Saturday, October 27, 2012

Author Birthday: Sylvia Plath



The Bull of Bendylaw

by Sylvia Plath

The black bull bellowed before the sea.
The sea, till that day orderly,
Hove up against Bendylaw.
The queen in the mulberry arbor stared
Stiff as a queen on a playing card.
The king fingered his beard.

A blue sea, four horny bull-feet,
A bull-snouted sea that wouldn't stay put,
Bucked at the garden gate.

Along box-lined walks in the florid sun
Toward the rowdy bellow and back again
The lords and ladies ran.

The great bronze gate began to crack,
The sea broke in at every crack,
Pellmell, blueblack.

The bull surged up, the bull surged down,
Not to be stayed by a daisy chain
Nor by any learned man.

O the king's tidy acre is under the sea,
And the royal rose in the bull's belly,
And the bull on the king's highway.

"The Bull of Bendylaw" by Sylvia Plath, from The Collected Poems. © Harper Perennial, 1981.


From today's Writer's Almanac:

It's the birthday of poet Sylvia Plath (books by this author), born in Boston (1932). She was an excellent student, and she went to Smith College with the help of a scholarship endowed by the writer Olive Higgins Prouty. One summer during college, she was chosen to be a guest editor for Mademoiselle magazine. She was only 20 years old, and she had already been published in Seventeen, Mademoiselle, The Christian Science Monitor, and other newspapers. Her summer started off well. She went to lots of parties and discovered that she loved vodka. But she was having trouble writing poetry and short stories, and she worried that she was a failure as a writer. Then she got notice that she had not been accepted for an advanced creative writing course at Harvard, taught by the writer Frank O'Connor. She was so depressed that she attempted suicide. Her benefactress, Olive Prouty, paid for her stay in a mental hospital and psychiatric care.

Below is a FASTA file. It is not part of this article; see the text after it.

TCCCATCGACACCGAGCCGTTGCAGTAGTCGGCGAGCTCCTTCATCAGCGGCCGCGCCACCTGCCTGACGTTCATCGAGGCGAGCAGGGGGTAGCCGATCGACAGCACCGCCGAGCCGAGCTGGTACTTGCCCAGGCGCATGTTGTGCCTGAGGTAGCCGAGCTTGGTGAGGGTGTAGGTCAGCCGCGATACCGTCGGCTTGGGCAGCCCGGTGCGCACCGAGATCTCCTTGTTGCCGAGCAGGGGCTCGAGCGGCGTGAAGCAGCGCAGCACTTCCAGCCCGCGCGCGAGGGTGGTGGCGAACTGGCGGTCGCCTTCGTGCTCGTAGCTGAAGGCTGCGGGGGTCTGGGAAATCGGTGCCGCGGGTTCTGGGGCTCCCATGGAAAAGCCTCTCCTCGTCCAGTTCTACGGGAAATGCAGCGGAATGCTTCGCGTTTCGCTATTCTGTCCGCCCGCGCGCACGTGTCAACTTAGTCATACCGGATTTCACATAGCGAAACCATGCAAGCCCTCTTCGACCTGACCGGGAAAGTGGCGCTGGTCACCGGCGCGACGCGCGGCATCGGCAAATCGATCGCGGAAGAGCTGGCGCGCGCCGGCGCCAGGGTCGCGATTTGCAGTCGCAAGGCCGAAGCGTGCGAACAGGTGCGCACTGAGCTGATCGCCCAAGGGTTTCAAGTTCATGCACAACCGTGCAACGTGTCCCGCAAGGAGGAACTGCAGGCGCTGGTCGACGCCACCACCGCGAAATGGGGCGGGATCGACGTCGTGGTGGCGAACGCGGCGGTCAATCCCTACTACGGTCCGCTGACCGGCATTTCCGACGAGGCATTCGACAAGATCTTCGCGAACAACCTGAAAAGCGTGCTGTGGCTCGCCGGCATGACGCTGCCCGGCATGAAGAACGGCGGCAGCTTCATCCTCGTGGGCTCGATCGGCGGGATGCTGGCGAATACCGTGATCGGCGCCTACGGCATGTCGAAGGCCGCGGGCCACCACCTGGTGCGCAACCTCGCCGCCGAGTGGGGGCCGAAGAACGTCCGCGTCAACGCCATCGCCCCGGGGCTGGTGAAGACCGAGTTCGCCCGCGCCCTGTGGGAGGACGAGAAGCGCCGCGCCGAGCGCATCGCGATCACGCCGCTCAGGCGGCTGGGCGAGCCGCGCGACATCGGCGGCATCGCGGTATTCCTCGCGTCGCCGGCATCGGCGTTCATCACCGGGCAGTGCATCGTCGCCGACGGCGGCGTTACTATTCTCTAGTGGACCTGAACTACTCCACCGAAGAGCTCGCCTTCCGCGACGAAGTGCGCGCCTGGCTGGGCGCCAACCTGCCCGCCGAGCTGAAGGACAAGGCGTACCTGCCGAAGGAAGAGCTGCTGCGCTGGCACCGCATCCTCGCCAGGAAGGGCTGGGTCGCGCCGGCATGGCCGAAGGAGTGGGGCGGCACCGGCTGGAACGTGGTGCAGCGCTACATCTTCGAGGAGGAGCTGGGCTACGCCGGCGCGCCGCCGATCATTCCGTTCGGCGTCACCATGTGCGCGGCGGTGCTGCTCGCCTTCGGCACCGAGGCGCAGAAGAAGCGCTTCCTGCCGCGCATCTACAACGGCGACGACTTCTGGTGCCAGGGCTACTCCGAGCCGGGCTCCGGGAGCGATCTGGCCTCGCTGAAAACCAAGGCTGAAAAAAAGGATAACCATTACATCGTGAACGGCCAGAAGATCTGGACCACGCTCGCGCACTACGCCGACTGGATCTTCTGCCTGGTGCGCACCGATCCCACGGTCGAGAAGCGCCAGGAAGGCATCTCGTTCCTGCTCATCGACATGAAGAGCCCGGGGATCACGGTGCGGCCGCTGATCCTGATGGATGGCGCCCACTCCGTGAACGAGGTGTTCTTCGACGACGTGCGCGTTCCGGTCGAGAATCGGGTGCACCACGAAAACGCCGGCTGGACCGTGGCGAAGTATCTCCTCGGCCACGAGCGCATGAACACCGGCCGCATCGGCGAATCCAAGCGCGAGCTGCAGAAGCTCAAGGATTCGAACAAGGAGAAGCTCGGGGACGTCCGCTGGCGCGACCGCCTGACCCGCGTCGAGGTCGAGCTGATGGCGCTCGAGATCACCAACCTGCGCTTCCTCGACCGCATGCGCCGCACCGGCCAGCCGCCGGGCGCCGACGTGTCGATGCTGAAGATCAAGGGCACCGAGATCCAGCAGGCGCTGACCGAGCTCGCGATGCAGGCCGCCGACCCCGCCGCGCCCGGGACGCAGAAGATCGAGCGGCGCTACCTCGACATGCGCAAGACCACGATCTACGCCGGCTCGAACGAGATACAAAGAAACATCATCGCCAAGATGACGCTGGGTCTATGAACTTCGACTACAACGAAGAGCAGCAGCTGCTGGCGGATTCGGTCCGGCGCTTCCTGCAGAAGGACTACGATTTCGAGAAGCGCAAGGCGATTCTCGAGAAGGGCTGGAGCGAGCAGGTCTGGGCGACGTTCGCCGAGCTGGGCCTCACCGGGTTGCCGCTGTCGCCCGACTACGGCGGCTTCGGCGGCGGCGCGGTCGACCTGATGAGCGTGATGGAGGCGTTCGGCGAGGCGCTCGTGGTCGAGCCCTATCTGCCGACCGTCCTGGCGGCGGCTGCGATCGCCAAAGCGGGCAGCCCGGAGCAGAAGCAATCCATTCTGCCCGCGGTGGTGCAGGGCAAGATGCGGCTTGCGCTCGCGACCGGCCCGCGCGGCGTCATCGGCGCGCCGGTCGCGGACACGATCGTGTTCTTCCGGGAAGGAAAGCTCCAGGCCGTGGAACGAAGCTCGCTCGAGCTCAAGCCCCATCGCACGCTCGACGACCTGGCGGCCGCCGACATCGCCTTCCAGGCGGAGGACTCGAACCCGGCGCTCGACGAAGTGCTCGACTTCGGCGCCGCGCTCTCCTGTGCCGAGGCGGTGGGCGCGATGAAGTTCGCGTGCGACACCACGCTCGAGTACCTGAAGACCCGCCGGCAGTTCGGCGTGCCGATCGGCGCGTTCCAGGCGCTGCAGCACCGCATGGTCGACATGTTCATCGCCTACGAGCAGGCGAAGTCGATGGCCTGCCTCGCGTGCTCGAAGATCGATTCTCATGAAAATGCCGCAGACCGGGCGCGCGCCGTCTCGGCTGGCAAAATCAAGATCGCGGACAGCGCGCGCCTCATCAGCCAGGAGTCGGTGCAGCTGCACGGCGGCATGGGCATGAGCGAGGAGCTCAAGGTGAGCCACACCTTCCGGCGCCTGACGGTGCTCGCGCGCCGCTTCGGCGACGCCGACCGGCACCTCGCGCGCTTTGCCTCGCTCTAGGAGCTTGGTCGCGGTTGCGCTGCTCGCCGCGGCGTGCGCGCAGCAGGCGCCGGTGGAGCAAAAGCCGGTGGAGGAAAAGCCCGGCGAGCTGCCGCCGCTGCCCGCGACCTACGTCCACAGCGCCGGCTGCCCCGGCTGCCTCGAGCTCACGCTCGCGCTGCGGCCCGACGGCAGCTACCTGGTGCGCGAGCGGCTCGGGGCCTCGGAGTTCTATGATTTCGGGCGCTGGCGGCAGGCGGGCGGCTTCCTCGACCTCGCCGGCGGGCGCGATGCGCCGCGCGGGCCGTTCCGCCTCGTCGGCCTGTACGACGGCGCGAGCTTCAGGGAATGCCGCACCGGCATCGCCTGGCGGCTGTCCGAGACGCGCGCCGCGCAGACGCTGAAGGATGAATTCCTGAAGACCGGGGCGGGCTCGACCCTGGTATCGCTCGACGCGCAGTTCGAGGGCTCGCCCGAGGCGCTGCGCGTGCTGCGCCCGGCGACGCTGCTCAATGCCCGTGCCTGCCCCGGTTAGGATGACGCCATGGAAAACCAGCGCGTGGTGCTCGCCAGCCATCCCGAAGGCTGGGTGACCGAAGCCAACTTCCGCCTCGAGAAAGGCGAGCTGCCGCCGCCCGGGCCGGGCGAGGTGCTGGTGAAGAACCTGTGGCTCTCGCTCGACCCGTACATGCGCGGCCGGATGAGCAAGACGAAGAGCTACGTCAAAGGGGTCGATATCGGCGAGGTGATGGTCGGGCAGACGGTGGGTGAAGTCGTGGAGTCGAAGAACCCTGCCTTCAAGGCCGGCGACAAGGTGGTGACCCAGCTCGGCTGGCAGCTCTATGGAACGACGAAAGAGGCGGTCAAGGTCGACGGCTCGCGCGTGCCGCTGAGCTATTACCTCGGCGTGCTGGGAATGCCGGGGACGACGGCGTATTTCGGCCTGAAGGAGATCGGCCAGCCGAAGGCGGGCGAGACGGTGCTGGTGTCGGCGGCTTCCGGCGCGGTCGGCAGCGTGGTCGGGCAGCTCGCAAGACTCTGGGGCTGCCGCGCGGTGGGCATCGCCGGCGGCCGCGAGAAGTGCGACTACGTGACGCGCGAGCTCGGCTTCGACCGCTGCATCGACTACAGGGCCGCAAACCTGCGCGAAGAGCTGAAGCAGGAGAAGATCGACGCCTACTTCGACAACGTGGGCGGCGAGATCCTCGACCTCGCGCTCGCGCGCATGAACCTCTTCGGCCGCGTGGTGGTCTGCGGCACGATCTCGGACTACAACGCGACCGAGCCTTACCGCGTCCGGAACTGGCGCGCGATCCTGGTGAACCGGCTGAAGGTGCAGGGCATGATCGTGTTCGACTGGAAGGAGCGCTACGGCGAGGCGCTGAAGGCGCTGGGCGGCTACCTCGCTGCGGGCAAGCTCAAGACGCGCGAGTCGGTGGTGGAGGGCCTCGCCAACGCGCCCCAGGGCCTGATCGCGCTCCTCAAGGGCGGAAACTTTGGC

Plath returned to Smith and graduated with highest honors in 1955. She won a Fulbright scholarship to study at Cambridge University, and there she met and married the poet Ted Hughes. In 1960, she gave birth to a daughter and published The Colossus, the only book of her poems to be published during her lifetime. It got minor reviews in various British publications. In 1961, she was excited to find an American publisher; she wrote: "After all the fiddlings and discouragements from the little publishers, it is an immense joy to have what I consider THE publisher accept my book for America with such enthusiasm. They 'sincerely doubt a better first volume will be published this year.'" And on the date of its publication in 1962, Plath wrote to her mother: "My book officially comes out in America today. Do clip and send any reviews you see, however bad. Criticism encourages me as much as praise." But The Colossus was even less noticed in America than in England; there were only a handful of reviews, many of them just a paragraph long.